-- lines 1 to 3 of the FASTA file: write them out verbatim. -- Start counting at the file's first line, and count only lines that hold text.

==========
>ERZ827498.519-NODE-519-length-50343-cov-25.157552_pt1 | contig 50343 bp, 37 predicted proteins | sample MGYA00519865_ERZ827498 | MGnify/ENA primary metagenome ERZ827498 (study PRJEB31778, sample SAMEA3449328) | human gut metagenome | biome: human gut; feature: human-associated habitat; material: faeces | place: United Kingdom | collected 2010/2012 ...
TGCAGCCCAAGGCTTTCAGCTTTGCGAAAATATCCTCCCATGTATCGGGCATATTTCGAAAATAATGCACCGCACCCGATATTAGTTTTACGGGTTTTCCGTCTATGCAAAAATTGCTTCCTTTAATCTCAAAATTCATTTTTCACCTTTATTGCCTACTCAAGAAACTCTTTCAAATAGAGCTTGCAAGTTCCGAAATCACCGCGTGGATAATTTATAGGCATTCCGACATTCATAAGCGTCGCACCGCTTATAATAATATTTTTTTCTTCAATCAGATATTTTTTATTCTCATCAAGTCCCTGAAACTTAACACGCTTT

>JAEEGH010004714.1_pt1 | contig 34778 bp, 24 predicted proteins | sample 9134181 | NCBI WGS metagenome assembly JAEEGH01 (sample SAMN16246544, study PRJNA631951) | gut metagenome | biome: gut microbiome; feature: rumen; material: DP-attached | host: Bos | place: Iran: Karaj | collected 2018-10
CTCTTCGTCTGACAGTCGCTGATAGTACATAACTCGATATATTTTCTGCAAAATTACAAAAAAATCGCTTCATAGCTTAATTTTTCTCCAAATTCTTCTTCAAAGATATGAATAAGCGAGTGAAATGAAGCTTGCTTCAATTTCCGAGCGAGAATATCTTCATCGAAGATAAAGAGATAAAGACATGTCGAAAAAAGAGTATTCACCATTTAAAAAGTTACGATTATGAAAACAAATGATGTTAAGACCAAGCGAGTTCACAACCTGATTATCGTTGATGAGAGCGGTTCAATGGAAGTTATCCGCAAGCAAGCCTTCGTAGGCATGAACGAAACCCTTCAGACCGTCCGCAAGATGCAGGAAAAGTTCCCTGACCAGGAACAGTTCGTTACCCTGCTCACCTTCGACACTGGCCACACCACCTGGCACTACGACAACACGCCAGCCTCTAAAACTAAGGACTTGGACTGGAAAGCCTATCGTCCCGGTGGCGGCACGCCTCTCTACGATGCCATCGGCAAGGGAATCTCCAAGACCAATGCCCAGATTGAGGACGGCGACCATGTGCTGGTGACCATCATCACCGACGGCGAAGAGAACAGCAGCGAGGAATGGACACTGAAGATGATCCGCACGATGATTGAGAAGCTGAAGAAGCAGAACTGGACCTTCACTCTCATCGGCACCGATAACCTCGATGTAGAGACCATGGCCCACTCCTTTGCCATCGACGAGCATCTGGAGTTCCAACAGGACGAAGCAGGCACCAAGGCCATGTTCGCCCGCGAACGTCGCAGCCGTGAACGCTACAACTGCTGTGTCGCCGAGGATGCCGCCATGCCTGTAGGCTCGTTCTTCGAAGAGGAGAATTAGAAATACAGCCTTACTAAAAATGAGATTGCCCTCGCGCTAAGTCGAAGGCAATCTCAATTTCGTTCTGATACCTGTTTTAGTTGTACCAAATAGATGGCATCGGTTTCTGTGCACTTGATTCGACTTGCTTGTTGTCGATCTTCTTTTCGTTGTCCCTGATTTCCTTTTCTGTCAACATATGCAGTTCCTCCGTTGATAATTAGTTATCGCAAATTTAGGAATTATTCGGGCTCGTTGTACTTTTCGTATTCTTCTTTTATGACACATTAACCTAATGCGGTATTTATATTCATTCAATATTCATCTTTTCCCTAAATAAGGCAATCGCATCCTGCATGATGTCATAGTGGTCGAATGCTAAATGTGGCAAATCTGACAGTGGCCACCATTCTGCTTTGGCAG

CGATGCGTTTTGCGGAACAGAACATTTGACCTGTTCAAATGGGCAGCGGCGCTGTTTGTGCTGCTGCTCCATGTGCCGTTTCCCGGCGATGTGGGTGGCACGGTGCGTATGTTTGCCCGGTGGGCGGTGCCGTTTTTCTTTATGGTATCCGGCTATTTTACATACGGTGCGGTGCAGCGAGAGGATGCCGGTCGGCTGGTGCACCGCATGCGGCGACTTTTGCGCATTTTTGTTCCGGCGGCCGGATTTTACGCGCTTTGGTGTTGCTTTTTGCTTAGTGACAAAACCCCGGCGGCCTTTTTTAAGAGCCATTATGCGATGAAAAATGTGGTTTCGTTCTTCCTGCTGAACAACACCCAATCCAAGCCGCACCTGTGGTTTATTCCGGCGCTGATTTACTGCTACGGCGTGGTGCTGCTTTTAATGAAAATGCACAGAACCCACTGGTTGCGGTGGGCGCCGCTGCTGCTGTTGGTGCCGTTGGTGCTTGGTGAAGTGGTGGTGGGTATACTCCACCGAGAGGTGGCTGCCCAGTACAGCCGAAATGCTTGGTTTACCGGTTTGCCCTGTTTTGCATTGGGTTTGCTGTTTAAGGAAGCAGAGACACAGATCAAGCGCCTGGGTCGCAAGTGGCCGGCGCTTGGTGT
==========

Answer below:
>ERZ827498.519-NODE-519-length-50343-cov-25.157552_pt1 | contig 50343 bp, 37 predicted proteins | sample MGYA00519865_ERZ827498 | MGnify/ENA primary metagenome ERZ827498 (study PRJEB31778, sample SAMEA3449328) | human gut metagenome | biome: human gut; feature: human-associated habitat; material: faeces | place: United Kingdom | collected 2010/2012 ...
TGCAGCCCAAGGCTTTCAGCTTTGCGAAAATATCCTCCCATGTATCGGGCATATTTCGAAAATAATGCACCGCACCCGATATTAGTTTTACGGGTTTTCCGTCTATGCAAAAATTGCTTCCTTTAATCTCAAAATTCATTTTTCACCTTTATTGCCTACTCAAGAAACTCTTTCAAATAGAGCTTGCAAGTTCCGAAATCACCGCGTGGATAATTTATAGGCATTCCGACATTCATAAGCGTCGCACCGCTTATAATAATATTTTTTTCTTCAATCAGATATTTTTTATTCTCATCAAGTCCCTGAAACTTAACACGCTTT

>JAEEGH010004714.1_pt1 | contig 34778 bp, 24 predicted proteins | sample 9134181 | NCBI WGS metagenome assembly JAEEGH01 (sample SAMN16246544, study PRJNA631951) | gut metagenome | biome: gut microbiome; feature: rumen; material: DP-attached | host: Bos | place: Iran: Karaj | collected 2018-10